I find the story quite disturbing. My mother also hired a very young woman, Mary, to help with our family. We loved her. Mary was with us for about eight years before she got married. When she got married, my father "gave her away" and both my parents were introduced as her parents. Mary had three children of her own and as a teenager I would go pick them up for trips to the park or ice cream. Mary's children are all now in high school. Our families continue to have a close relationship. I cannot understand how there could not be a stronger bond between the author and Jamine. To me it is truly sad.
-- Yvette Ybarra
What is it with young white women and nannies? Or young white women and housekeepers? You talk about them as if you value them, respect them and feel their pain. You are terribly guilty about having them in your life. They are good and strong and honorable. But as soon as you grow up and leave the nest they become some kind of enigma that can only be purged through the creative writing process. Call the woman if you care! Send her a gift. And for God's sake, pick out a Christmas card: It's not that hard! Pretty pictures, heartfelt verses, even a "Happy Holiday" will do. If you learn how to do these things now, when you graduate from Yale and have a baby and nanny of your own, you will be prepared to teach your child a thing or two about the class system.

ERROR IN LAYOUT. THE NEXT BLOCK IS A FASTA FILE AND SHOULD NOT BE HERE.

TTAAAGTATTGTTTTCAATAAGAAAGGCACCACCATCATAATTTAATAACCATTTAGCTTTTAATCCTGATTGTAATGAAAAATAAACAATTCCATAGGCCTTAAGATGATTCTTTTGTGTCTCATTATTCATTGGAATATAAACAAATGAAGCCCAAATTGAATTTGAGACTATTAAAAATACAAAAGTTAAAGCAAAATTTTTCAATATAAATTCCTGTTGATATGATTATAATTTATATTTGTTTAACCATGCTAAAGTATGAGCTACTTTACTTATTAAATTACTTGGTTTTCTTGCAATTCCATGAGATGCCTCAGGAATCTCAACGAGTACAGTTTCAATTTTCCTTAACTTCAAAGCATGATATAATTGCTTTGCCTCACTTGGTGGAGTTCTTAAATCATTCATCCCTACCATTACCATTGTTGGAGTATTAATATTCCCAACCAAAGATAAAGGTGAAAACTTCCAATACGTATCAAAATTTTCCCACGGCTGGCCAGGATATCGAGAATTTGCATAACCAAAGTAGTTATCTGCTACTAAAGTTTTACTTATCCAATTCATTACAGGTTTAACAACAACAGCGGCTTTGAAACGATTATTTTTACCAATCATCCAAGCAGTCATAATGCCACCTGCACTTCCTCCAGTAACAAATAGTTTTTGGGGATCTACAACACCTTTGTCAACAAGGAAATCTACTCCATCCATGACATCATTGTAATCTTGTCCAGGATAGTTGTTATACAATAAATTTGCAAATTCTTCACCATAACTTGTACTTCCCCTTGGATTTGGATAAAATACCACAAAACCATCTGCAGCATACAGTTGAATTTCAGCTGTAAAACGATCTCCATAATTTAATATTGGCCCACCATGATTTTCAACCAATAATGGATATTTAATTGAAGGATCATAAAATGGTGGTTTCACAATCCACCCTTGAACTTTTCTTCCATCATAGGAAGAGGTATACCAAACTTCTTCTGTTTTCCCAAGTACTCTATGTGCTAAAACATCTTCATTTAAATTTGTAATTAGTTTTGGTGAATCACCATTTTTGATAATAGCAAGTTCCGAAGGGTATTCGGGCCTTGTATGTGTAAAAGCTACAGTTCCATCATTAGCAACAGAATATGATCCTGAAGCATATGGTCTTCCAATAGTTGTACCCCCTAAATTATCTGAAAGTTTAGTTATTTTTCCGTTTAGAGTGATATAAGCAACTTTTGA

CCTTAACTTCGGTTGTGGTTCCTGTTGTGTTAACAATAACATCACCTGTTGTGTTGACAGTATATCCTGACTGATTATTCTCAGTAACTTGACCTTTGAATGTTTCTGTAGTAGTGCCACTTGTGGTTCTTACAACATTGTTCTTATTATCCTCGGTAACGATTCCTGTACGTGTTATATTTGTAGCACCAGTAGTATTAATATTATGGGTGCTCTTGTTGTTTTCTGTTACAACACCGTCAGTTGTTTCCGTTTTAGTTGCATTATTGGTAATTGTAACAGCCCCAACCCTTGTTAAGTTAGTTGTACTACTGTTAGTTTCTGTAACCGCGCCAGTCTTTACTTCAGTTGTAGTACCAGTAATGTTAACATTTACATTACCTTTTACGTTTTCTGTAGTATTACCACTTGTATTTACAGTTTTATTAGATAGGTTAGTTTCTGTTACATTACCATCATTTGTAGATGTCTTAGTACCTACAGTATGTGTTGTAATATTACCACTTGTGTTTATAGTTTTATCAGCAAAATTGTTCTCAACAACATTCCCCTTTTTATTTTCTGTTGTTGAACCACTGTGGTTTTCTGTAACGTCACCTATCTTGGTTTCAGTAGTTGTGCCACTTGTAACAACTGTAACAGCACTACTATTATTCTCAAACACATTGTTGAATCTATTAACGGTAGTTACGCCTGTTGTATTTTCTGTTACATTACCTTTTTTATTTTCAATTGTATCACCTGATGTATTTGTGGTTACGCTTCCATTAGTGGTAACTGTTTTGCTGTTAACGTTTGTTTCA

-- Melissa Cirone
I am not sure if the writer knows exactly why her parents hired Jamine. It appears as if they were just like other upper-class white Americans. You know the ones: The ones who feel as if they need to hire a black, seemingly unambitious, unappealing female figure whose only purpose in life is to nurture, because apparently they just know that "education wasn't really for people like her." They are the ones who trust the cooking of their meals, the bathing of their children and the detailing of their home to black folk but would not be caught dead associating with them on any other level.
Don't misunderstand. It's not wrong to have a nanny (the slimmer, more educated, probably attractive version of a mammy). It's not wrong to help people out with their legal cases. And it's not wrong to sometimes ignore the people who have taken care of you and have nurtured you, either. You sometimes are mean to the people you love the most. However, it is wrong to label a caring woman a mammy.
-- Karen Fray